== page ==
Australian Senate debates gays rights in marriage bill
Australian government senator Dean Smith, center, flanked by lawmakers who support marriage equality, speaks to journalists at Parliament House in Canberra, Australia Wednesday, Nov. 15, 2017. (AP / Rod McGuirk)
Rod McGuirk, The Associated Press
Published Wednesday, November 15, 2017 8:36PM EST
CANBERRA, Australia -- A gay lawmaker on Thursday started the Australian Parliament's debate on legal recognition for same-sex marriage with an emotion speech in which he warned against winding back LGBT rights.
Senator Dean Smith has introduced a bill that would limit who could legally refuse to take part in same-sex marriage to churches, religious ministers and a new class of religious celebrants.
But many same-sex marriage opponents want amendments to broaden the range of businesses and individuals who can legally refuse to provide services such as cakes, flowers or a venue to same-sex couples and new free-speech protections for those who denounce gay marriage. Discrimination on the basis of sexual orientation is illegal in Australia outside religious institutions.
"Let me be clear: Amendments that seek to address other issues, or which seek to deny gay and lesbian Australians the full rights, responsibilities and privileges that they already have will be strenuously opposed," Smith told the Senate.
"Australians did not vote for equality before the law so that equality before the law that is already gained be stripped away," he added.
Another Liberal Party senator, James Paterson, had won the support of lawmakers who oppose marriage reform with a proposed bill that offered "a limited right of conscientious objection to ensure no one is forced to participate in a same-sex wedding against their sincerely held beliefs." It also would safeguard speaking out against gay marriage and would bar government agencies from acting against people who hold such views.
The Law Council Of Australia, the nation's peak lawyers group, said Paterson's bill "would encroach on Australia's long-established anti-discrimination protections in a dangerous and unprecedented way."
Paterson decided to not introduce his bill because senators favoured Smith's bill as the starting point for the debate, but many lawmakers will argue for contentious features of Paterson's bill to be incorporated in Smith's bill as amendments.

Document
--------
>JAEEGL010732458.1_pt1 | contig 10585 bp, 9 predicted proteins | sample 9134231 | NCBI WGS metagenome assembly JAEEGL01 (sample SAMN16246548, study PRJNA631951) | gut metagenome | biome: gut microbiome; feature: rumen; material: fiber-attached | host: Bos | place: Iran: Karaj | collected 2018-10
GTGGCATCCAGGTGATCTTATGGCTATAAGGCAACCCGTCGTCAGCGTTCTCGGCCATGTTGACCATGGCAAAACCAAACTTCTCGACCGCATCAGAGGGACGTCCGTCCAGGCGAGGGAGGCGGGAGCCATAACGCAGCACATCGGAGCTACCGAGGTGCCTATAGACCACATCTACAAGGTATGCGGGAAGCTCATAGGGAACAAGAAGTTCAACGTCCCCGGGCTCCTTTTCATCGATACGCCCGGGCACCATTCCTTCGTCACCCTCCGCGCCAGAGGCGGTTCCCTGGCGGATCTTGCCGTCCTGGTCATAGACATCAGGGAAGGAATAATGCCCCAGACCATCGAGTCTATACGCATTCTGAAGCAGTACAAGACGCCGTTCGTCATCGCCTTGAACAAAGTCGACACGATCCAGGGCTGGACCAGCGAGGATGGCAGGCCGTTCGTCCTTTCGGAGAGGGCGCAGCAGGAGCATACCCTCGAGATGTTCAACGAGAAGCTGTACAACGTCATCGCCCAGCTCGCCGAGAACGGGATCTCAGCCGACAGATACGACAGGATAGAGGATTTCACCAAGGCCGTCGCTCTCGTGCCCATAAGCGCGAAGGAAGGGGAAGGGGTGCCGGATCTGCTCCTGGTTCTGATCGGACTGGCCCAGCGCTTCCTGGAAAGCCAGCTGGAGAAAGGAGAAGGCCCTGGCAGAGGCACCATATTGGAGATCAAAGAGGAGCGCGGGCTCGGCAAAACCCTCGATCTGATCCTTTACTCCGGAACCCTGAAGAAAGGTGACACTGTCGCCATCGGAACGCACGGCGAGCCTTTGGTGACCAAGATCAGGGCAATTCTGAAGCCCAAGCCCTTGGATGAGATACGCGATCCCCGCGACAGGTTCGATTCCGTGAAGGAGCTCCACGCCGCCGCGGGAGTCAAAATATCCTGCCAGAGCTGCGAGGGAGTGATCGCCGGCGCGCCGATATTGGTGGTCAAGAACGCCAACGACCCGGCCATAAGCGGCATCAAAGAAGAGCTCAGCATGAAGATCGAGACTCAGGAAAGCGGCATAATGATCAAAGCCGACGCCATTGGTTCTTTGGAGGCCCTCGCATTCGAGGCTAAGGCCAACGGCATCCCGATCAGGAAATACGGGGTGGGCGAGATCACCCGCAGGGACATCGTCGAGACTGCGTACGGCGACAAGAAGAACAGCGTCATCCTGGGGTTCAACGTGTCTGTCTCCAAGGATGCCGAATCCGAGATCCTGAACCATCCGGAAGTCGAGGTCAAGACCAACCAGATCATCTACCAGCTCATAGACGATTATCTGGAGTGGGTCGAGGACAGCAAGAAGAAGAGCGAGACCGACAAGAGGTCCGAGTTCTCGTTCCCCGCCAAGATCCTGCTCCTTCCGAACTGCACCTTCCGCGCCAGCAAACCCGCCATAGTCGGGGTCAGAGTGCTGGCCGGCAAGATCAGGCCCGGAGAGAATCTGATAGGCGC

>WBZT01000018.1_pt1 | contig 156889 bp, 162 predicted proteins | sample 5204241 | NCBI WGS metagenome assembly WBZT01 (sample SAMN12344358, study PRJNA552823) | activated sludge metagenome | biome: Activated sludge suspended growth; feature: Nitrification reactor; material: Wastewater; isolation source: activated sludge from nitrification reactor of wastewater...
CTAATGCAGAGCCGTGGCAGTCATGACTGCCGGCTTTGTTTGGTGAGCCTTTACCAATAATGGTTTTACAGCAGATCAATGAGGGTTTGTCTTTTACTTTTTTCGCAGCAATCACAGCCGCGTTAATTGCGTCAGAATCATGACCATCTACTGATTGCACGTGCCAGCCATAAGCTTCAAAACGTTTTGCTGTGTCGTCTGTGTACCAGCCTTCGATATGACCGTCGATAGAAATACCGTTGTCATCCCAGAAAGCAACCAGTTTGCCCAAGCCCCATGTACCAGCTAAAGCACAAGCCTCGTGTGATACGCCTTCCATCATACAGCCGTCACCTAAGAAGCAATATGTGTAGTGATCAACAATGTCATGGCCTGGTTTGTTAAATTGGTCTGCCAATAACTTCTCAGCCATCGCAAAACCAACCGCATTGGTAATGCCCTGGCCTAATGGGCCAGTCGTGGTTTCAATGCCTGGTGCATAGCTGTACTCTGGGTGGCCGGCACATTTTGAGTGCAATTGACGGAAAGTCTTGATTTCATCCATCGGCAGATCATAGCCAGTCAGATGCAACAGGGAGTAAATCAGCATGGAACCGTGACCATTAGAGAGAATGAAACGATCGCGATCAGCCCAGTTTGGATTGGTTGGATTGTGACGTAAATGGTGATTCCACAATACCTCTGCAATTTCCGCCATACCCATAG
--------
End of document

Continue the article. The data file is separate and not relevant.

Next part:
The Senate debate began a day after the release of a nonbinding postal survey found that 62 per cent of Australian respondents wanted reform. Prime Minister Malcom Turnbull wants gay marriage legislation rushed through by Dec. 7, the last day Parliament is to sit for the year.
The postal survey result sparked street parties across Australia overnight and most marriage equality opponents have accepted that the Parliament now has a clear mandate for change.
Smith came close to tears during his speech as he said he once thought Australia would never embrace marriage equality.
"I never believed the day would come when my relationship would be judged by my country to be as meaningful and valued as any other," Smith said. "The Australian people have proven me wrong."
"To those who want and believe in change and to those who seek to frustrate it, I simply say: Don't underestimate Australia, don't underestimate the Australian people, don't underestimate our country's sense of fairness, its sense of decency and its willingness to be a country for all of us," he added.
Smith's speech was followed a successions of senators who all spoke in favour of gay marriage and supported the bill.
Smith had supported his conservative Liberal Party's opposition to gay marriage when he joined the Senate five years ago. He has said he changed his mind after a siege in a Sydney cafe in 2014 in which a gunman killed cafe manager Tori Johnson. Police then killed the gunman and another hostage was killed in the crossfire. Smith said he was moved by Johnson's loving same-sex relationship.